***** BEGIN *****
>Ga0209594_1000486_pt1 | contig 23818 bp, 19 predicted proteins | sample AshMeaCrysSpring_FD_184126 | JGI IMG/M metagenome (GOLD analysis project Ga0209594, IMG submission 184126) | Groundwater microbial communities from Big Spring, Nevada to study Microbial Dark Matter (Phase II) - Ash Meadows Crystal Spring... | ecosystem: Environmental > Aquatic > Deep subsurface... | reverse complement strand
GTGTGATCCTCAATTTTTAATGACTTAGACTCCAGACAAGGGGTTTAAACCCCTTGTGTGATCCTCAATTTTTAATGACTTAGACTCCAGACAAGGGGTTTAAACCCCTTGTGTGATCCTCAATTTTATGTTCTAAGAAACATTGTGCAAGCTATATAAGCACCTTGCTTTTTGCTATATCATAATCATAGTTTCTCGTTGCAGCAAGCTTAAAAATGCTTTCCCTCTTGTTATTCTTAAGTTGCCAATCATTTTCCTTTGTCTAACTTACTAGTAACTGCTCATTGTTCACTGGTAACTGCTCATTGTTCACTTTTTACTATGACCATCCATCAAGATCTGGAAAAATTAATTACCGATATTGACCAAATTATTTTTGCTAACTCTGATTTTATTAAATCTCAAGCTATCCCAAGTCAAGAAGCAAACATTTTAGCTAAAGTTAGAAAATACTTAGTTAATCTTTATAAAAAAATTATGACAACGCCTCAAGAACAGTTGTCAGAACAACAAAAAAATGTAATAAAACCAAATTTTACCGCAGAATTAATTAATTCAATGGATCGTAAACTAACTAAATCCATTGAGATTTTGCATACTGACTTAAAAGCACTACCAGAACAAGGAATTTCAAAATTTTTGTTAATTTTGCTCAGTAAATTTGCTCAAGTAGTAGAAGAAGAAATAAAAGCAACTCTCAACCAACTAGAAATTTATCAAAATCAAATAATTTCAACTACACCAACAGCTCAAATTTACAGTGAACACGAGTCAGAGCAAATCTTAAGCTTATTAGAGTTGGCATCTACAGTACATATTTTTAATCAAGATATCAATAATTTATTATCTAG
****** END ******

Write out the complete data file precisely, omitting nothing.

>Ga0209594_1000486_pt1 | contig 23818 bp, 19 predicted proteins | sample AshMeaCrysSpring_FD_184126 | JGI IMG/M metagenome (GOLD analysis project Ga0209594, IMG submission 184126) | Groundwater microbial communities from Big Spring, Nevada to study Microbial Dark Matter (Phase II) - Ash Meadows Crystal Spring... | ecosystem: Environmental > Aquatic > Deep subsurface... | reverse complement strand
GTGTGATCCTCAATTTTTAATGACTTAGACTCCAGACAAGGGGTTTAAACCCCTTGTGTGATCCTCAATTTTTAATGACTTAGACTCCAGACAAGGGGTTTAAACCCCTTGTGTGATCCTCAATTTTATGTTCTAAGAAACATTGTGCAAGCTATATAAGCACCTTGCTTTTTGCTATATCATAATCATAGTTTCTCGTTGCAGCAAGCTTAAAAATGCTTTCCCTCTTGTTATTCTTAAGTTGCCAATCATTTTCCTTTGTCTAACTTACTAGTAACTGCTCATTGTTCACTGGTAACTGCTCATTGTTCACTTTTTACTATGACCATCCATCAAGATCTGGAAAAATTAATTACCGATATTGACCAAATTATTTTTGCTAACTCTGATTTTATTAAATCTCAAGCTATCCCAAGTCAAGAAGCAAACATTTTAGCTAAAGTTAGAAAATACTTAGTTAATCTTTATAAAAAAATTATGACAACGCCTCAAGAACAGTTGTCAGAACAACAAAAAAATGTAATAAAACCAAATTTTACCGCAGAATTAATTAATTCAATGGATCGTAAACTAACTAAATCCATTGAGATTTTGCATACTGACTTAAAAGCACTACCAGAACAAGGAATTTCAAAATTTTTGTTAATTTTGCTCAGTAAATTTGCTCAAGTAGTAGAAGAAGAAATAAAAGCAACTCTCAACCAACTAGAAATTTATCAAAATCAAATAATTTCAACTACACCAACAGCTCAAATTTACAGTGAACACGAGTCAGAGCAAATCTTAAGCTTATTAGAGTTGGCATCTACAGTACATATTTTTAATCAAGATATCAATAATTTATTATCTAG